Draft is Proof That KU is Much Better

Seeing a KU football team finish the season below .500 last fall was nothing new. I've seen far, far more losing Jayhawk squads than winning ones.

It really stunk seeing them get off to a 5-0 start last fall, only to see the wheels come flying off. In retrospect, the end result was more the rule than the exception, though.

There was a monumentally huge difference, though, between this past 5-7 squad and all those other 5-6 and 4-7 teams that played their way to the bottom of the Big 8/12 and into Kansas Football obscurity.

Find me another sub-.500 Jayhawks team that could claim three NFL draft choices.

One, sure. KU almost always had at least one stud who managed to stand out, despite the staggering amount of mediocrity surrounding them. You know what they say about broken clocks.

Occasionally, those bad KU teams would have two young men drafted.

But three? Never three.

Defensive back Darrell Stuckey was the first to be selected. He was generally considered KU's best NFL prospect in the draft, and that was borne out in the fourth round when he was chosen by San Diego.

Wide receiver Dezmon Briscoe entered the draft after his junior year, KU's first early entry since Charles Gordon came out after the 2005 season.

Wide receiver Kerry Meier was selected by the Falcons in round five. It wouldn't have been possible to script a more bittersweet week for Meier. Within eight days, he will have witnessed his older brothers death, realized his own dream of playing in the National Football League and then attending his brother's funeral.

There's no doubt that last year's Kansas team underachieved, and looking in the rear-view mirror, we know why. But when Mark Mangino was hired, I said regardless of the circumstances of his departure, he'd leave Kansas Football better than he found it. I stand by that statement, and that brings me to my point.

You can talk about coaching 'em up all you want, but when it comes to NFL commissioner Roger Goodell stepping up to the mike and calling your name, it's the young man who's done all the heavy lifting.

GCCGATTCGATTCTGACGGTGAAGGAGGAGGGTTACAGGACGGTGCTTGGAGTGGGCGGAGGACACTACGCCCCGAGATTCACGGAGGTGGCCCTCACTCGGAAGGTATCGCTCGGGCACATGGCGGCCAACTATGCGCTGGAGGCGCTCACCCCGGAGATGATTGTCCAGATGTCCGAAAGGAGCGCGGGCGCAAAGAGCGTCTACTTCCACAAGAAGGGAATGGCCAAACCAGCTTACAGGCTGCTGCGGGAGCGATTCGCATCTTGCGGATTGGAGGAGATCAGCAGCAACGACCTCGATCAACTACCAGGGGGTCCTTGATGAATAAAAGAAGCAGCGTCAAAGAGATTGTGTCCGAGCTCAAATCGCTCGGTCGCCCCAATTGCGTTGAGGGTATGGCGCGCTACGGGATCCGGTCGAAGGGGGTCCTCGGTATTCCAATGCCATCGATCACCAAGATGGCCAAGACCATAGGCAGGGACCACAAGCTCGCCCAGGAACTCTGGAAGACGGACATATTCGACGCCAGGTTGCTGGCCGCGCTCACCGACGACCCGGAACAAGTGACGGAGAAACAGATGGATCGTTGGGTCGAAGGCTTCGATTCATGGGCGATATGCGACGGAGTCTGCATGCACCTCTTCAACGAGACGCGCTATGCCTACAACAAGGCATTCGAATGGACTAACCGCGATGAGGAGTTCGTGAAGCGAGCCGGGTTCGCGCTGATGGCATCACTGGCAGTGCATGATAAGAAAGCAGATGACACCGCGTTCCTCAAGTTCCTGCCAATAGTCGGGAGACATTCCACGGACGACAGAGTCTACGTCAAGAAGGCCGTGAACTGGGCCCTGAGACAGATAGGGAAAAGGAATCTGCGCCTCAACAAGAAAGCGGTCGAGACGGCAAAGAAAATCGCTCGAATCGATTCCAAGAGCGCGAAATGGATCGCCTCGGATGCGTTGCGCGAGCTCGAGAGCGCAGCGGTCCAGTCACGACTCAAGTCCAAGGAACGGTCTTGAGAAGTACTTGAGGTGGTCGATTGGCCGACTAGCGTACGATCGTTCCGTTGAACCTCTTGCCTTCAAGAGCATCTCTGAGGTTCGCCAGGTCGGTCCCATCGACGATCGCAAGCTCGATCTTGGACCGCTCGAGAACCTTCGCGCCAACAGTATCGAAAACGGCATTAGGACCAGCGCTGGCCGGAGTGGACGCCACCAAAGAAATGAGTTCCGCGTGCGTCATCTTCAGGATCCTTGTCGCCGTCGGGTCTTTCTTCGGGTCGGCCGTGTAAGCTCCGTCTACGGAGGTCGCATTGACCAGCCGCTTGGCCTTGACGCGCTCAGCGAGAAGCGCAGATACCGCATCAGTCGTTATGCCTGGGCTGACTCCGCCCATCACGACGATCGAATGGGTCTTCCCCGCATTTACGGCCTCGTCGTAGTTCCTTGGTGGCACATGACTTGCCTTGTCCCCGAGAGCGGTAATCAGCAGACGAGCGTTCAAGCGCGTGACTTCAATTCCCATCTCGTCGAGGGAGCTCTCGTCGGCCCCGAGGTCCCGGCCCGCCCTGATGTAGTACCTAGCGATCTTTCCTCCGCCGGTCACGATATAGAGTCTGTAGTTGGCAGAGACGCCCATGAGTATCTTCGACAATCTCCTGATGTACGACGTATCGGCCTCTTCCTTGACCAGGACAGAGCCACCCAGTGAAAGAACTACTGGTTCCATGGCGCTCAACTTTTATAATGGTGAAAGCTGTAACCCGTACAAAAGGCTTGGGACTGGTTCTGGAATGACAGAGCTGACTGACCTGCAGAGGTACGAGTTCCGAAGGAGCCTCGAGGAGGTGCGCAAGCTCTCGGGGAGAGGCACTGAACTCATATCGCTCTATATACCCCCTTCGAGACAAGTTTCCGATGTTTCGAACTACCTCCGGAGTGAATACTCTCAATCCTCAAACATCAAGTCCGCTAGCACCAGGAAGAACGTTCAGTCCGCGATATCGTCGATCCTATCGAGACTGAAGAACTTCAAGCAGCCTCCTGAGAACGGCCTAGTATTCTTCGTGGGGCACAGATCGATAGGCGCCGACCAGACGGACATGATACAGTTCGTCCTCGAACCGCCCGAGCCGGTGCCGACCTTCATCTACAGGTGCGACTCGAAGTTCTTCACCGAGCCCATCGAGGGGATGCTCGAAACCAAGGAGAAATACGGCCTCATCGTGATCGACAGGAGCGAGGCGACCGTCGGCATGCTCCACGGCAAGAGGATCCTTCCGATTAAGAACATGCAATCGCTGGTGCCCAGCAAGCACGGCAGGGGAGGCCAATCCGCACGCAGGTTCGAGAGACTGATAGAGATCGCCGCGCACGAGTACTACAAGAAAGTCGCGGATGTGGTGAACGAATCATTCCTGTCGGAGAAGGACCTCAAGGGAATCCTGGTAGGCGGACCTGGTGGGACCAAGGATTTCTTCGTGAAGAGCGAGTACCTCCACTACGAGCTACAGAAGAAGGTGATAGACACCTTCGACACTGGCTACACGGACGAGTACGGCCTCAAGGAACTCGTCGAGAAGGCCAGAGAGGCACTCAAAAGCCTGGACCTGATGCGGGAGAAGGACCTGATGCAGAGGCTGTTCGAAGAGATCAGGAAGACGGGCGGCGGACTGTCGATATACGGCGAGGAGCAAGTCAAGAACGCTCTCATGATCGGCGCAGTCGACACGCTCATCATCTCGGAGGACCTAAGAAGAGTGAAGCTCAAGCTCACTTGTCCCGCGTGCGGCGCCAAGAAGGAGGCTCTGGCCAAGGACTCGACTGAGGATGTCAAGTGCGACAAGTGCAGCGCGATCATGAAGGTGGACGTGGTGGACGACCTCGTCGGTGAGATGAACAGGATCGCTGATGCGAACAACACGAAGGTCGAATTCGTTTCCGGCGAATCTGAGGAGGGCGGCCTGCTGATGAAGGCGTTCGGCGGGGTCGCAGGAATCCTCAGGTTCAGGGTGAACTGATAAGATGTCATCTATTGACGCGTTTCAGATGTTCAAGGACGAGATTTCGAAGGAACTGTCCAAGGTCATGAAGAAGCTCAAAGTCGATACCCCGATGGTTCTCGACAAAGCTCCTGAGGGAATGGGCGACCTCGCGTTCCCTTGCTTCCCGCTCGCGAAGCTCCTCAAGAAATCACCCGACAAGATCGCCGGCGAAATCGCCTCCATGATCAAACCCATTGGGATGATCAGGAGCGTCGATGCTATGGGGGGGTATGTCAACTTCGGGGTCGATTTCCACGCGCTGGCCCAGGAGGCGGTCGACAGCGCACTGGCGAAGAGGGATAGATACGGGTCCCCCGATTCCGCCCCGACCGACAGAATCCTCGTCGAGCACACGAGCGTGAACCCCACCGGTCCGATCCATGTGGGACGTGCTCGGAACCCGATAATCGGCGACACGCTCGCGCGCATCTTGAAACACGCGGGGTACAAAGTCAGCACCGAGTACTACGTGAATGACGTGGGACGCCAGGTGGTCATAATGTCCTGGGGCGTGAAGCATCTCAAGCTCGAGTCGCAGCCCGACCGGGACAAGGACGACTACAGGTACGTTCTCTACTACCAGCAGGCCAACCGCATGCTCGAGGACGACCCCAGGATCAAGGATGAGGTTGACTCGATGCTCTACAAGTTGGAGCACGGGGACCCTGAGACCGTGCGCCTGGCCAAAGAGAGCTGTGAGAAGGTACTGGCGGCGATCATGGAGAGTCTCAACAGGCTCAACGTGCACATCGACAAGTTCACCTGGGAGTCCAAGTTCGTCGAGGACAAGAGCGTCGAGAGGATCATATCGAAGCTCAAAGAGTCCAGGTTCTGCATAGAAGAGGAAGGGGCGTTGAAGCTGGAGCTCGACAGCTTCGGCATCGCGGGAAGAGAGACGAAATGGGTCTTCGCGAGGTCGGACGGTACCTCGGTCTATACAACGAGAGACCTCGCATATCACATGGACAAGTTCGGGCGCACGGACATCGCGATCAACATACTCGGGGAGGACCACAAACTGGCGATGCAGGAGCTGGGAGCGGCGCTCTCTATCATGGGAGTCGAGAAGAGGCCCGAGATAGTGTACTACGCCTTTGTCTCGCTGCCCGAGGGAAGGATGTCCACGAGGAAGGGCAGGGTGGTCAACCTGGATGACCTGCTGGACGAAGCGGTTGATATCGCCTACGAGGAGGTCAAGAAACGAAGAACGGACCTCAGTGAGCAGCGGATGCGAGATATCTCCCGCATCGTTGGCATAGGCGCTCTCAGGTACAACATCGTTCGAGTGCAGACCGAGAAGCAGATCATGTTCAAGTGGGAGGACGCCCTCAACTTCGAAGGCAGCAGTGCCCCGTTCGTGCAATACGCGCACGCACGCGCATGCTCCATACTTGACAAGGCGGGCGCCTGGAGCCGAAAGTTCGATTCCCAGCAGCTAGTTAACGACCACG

NFL draft picks have to be freakishly blessed, athletically, and possess a passion and strength of character that enables them to play football at a level most of us can't fathom.

It wasn't all that long ago that guys like Meier, Stuckey and Briscoe – hard-working, selfless, fiery guys who were so physically blessed – didn't attend Kansas. Hell, certain past KU coaches didn't even try to recruit them, ceding them as soon as they heard bigger football schools were starting to take an interest.

But these guys did choose KU. They believed enough in the coach, in the program and in the University to play football in Lawrence.

Sure, last season was frustrating. I think we're all in agreement: the Jayhawks should've won more than five lousy games.

A little bit of that frustration dropped away late last week, though, when Stuckey, Meier and Briscoe all got phone calls.

I'm excited for all three of them. They're solid young men as well as outstanding football players who all stand a good chance of making and contributing to their new teams.

But I'm just as excited for the Kansas football program. Three draft picks despite a lackluster 5-7 season is a sign that things are significantly better than they were back in 2002.

Even better, it seems that for the first time in a long time, an outgoing KU coach left the program with more than just a little bit of talent in the cupboard.

Some have already compared rookie KU head coach Turner Gill to coaching disaster Terry Allen. Sorry, but I just don't see it. Just because a coach is a good guy doesn't mean he's a lousy coach. Tom Osborne caught a lot of heat for being a good guy, too. He was too religious, too Tony Robbins, too deliberate, too cheesy. Well, looking back, that all worked out pretty good for Dr. Tom and Nebraska.

Terry Allen was a lousy coach not because he was a good guy but rather because he was a lousy coach. He had no experience at the BCS-level and absolutely no concept of what a Big 12 football player was supposed to look like.

The same can't be said for Gill. Gill has recruited and coached BCS-caliber talent. He's got rings. It's rash and irresponsible for the Allen comparisons to start before he's ever coached a game in Memorial Stadium. Gameball never recruited and retained anything near the talent Gill has walked into. I'm not saying Kansas has Big 12 championship-caliber talent, but I'm willing to bet the ranch that no one in Gill's defensive backfield will be mistaken for Zach Dyer anytime soon, either.

The law firm of Briscoe, Stuckey and Meier stand as icons of how much better KU's talent level has become. They're symbolic of the firm foundation the program sits on.

Now it falls to Gill to make the most of it. If he doesn't, it won't be because Kansas can't land good players. It will be because Turner Gill can't land good players and isn't cut out for the job.

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